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A NOTE EXPLANATORY.
FATHER TAYLOR died April the 6th, 1871. This note, the first in the book, but the last written, is being penned Dec. 15, 1871, eight months and nine days from that event.
To collect, arrange, unite, and pass through the press, in so short a time, a collection of his sayings and doings, without help from a scrap of his own writing, or of any matter written to him, would be a work of no small labor, if no other duties had pressed their attention. But to inject this work into a crowded profession has necessitated unusual industry. Its many imperfections, therefore, will, I trust, be pardoned, under these circumstances.
To increase this burden, my friend Judge Russell, who had kindly offered to help me in the undertaking, was taken violently ill a few weeks after the death of Father Taylor, and left for Europe the middle of May, and again for Fayal the middle of October, so that his contributions were not as large as had been anticipated and desired. They were, however, of much value, and have been embodied in the text of several chapters. To Mrs. Dora Brigham, the eldest daughter of Father Taylor, especial thanks are due for her constant and liberal aid both in contributions and in suggestions. Considerable portions of the chapters on her mother are from her pen.
I also acknowledge with great pleasure the generous co-operation of many other of his friends and admirers. Presbyterian, Methodist, Unitarian, Baptist, Universalist, and Congregational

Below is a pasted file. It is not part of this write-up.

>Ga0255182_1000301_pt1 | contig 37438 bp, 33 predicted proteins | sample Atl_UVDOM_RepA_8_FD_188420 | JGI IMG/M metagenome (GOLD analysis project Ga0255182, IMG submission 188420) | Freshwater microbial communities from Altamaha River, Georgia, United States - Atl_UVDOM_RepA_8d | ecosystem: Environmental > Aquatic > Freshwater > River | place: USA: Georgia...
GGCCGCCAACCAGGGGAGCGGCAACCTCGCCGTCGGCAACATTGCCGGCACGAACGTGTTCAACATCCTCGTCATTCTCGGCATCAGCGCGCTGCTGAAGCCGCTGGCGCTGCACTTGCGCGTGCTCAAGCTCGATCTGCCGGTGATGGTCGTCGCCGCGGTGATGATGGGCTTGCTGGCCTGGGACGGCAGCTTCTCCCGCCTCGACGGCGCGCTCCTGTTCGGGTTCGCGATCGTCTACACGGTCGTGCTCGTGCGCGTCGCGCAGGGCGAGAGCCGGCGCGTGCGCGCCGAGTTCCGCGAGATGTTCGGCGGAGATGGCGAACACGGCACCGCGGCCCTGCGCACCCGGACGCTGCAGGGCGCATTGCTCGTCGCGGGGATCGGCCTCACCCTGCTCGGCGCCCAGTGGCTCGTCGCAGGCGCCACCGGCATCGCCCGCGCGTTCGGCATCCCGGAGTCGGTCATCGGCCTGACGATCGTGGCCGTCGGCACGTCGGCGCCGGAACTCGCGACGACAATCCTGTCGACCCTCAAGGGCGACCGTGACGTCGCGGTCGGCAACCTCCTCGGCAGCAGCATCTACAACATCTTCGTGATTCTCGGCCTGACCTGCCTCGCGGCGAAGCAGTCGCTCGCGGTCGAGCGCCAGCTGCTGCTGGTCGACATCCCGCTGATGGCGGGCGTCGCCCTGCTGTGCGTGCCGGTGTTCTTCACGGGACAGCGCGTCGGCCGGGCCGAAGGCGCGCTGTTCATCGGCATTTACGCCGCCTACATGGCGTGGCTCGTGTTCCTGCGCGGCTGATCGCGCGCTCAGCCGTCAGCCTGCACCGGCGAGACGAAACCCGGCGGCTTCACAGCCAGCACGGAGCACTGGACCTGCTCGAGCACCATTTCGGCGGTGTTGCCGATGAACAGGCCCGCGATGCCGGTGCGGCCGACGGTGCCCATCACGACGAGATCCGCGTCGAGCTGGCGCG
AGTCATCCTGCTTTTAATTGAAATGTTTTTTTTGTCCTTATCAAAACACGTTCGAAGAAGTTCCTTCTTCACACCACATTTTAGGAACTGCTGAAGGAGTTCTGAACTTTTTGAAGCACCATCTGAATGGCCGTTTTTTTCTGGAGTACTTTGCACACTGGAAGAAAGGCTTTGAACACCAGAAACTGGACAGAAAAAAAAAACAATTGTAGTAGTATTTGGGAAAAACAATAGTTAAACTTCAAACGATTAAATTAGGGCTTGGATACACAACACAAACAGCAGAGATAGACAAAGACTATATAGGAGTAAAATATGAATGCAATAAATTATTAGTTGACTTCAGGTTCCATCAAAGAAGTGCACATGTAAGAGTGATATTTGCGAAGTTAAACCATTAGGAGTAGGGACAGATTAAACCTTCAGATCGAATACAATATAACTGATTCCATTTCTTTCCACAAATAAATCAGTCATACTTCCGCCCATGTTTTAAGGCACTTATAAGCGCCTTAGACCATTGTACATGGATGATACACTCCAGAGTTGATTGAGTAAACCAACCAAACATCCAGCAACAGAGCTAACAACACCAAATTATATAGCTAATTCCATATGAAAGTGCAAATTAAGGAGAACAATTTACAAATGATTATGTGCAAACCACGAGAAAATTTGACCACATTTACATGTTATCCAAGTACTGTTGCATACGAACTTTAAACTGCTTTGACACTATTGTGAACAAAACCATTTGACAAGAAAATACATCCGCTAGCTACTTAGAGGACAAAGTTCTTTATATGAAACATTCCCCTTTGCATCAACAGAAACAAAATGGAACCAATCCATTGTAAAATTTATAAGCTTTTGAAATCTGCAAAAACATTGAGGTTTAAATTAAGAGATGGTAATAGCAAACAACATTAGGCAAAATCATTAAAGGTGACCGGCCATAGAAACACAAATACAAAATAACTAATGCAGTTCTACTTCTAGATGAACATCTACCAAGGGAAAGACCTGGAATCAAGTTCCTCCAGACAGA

A NOTE EXPLANATORY.
ist, — from each of these bodies have come contributions to this volume. Most of the donors have been mentioned by name in the course of the volume. All of them, named and unnamed, are gratefully remembered for their valuable help.
How extensive that help was, may be gathered from a single fact, that one chapter alone had sixteen different handwritings in its copy. The contributors were allowed to tell their stories in their own way; this course adding variety and piquancy to the narrative.
May this broken collection of remarkable words preserve an imperfect but not valueless picture of one of the most noticeable men of any age, whose praise the loftiest felt themselves honored in proclaiming!
G. H. MALDEN, Dec. 15, 1871.
THE rise of one from before the mast to a posi
naval world. Sailors, not a few, have gone from the lowest to the highest stations by virtue of their genius and their opportunity: but these examples are confined to one line of promotion; they have simply grown on their own soil, been developed out of their own conditions. Far rarer have been the examples of those who have abandoned the sea, and yet wrought their fame from it; who have done that deed declared impossible, the sea from the shore, and the shore from the sea, at the same time. The sailor-songs of Dibdin, though written by one who was always an actor, never a sailor, yet brought sea and land together in ringing rhymes, that delighted sailors, and strengthened, like ocean breezes, the enervated landsmen. For the first time, the ennuyés of the club and the drawing-room tasted a saltness in the air of literature; for the first time, they learned to feel as a sailor the nearness of Providence and the childlike